Notes on Habermas: Lifeworld and System
Habermas’s Theory of Communicative Action (published in two volumes, 1984, 1987) is self-consciously styled as a successor to Parsons’ 1937 classic, The Structure of Social Action. Like Parsons, Habermas reviews a “canon” of classic theorists and presents his own theory of action, drawing together bits of their work. The two significant differences are that Habermas draws on a far larger canon than Parsons’ four theorists. Habermas includes sociologists (Weber, Durkheim, Mead, and Parsons), Marx and neo-Marxists (his teachers such as T.W. Adorno), and a variety of philosophers and philosophical psychologists. The other difference is that for Habermas the core of any action is communication. The central problem of contemporary societies is not how order is maintained (Parsons’ problem), but rather how to create conditions for what Habermas calls “communicative action”. Understanding Habermas means understanding what he means by communication, and why he places such emphasis on it.
Habermas’s problem may be stated this way. Like Parsons, he believes societies require integration, but like the neo-Marxists he believes societies are in crisis. As advanced capitalist societies have developed, the core integrative function of communication has been increasingly disabled (Habermas would say “colonized”). Thus the legitimation of social institutions, indeed of nation states, is in crisis. By legitimation Habermas means citizens’ sense that the institutions within which they live are just, benevolent, in their best interest, and deserving of their support, loyalty, and adherence. Legitimacy is clearly linked to social order, but there’s a shift of emphasis from Parsons’s problem of order.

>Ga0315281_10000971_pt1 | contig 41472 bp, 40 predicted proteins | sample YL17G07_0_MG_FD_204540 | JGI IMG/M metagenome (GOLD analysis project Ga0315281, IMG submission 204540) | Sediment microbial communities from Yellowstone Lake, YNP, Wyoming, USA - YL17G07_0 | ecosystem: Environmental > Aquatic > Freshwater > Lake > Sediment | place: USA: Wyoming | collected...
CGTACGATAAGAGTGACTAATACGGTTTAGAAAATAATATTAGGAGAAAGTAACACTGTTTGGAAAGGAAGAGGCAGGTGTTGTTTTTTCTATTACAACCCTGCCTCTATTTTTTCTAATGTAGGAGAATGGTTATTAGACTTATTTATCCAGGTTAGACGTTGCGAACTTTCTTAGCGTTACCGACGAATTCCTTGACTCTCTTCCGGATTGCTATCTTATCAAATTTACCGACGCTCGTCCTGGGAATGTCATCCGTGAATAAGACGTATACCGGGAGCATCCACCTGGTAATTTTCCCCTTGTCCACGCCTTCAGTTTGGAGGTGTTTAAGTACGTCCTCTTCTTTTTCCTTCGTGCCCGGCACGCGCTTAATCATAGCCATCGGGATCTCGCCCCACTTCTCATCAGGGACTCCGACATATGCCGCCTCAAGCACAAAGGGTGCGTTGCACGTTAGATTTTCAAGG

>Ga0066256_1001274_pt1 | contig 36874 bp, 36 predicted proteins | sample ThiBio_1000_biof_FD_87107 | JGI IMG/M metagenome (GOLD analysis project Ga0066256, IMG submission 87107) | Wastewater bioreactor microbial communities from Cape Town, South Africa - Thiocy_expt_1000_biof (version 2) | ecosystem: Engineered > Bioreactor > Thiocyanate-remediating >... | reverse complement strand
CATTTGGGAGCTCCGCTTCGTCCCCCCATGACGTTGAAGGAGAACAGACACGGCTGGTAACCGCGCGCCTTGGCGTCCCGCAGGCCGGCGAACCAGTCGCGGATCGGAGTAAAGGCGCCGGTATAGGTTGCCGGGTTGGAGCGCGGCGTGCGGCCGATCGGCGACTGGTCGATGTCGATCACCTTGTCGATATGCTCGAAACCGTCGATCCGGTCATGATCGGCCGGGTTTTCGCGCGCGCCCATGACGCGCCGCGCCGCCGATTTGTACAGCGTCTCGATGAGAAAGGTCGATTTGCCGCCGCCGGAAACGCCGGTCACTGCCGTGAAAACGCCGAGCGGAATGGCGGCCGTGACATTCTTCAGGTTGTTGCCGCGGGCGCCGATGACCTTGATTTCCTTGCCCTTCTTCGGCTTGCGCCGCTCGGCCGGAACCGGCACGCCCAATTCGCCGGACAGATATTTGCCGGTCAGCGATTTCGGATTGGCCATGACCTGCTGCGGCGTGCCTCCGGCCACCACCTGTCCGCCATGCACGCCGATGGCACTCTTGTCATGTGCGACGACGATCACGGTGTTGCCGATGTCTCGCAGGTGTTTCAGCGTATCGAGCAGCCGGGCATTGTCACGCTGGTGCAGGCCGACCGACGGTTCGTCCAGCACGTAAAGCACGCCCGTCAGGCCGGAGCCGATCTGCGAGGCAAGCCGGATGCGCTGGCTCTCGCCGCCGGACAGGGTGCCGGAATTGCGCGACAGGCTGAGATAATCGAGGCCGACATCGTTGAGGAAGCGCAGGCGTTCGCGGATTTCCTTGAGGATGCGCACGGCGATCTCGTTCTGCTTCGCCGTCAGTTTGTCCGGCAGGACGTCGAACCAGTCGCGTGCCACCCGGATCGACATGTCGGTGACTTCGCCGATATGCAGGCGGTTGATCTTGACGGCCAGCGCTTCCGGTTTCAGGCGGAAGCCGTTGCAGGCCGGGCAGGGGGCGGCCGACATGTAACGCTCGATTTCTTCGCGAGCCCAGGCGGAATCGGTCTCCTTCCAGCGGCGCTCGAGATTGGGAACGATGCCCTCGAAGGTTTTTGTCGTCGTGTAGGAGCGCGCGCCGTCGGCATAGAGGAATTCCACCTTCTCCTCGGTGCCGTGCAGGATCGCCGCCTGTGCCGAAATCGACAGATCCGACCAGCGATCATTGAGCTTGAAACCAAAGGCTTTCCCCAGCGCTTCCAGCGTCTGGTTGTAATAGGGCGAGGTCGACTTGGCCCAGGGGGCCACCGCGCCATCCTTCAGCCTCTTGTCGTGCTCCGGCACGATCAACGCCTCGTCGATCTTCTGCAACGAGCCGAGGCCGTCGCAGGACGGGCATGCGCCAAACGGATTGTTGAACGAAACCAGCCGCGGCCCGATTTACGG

Habermas’s theory is first about the conditions of legitimacy crisis (how communicative action has become colonized, and how that colonization undermines legitimacy). The second part of his theory attempts to describe the conditions that would be adequate to the “ideal speech situation” that might restore legitimacy. These notes are mostly concerned with the first issue of colonization. In the discussion of the ideal speech situation Habermas is more philosophical than sociological, though his work constantly blurs the boundary between the two; for Habermas, each requires the other.
One biographical note. Habermas was a teenager during World War II, just too young to fight in the German army but old enough to be appalled by Nazism and the revelations of what the Holocaust involved. When he speaks in interviews about his theoretical development, the key experience seems to have been his teenage years during the post-war reconstruction, the so-called “economic miracle” of West German economic recovery. What disturbed Habermas (who seems to have been even more idealistic and sensitive to adult hypocrisy than most teenagers) was how easily prominent Nazis gained their “de-Nazification” certificates, went into business, recreated a system of economic inequality, and, in brief, not a lot changed economically. Though for all Habermas’s criticisms of German democracy, he has no illusions about how much changed politically.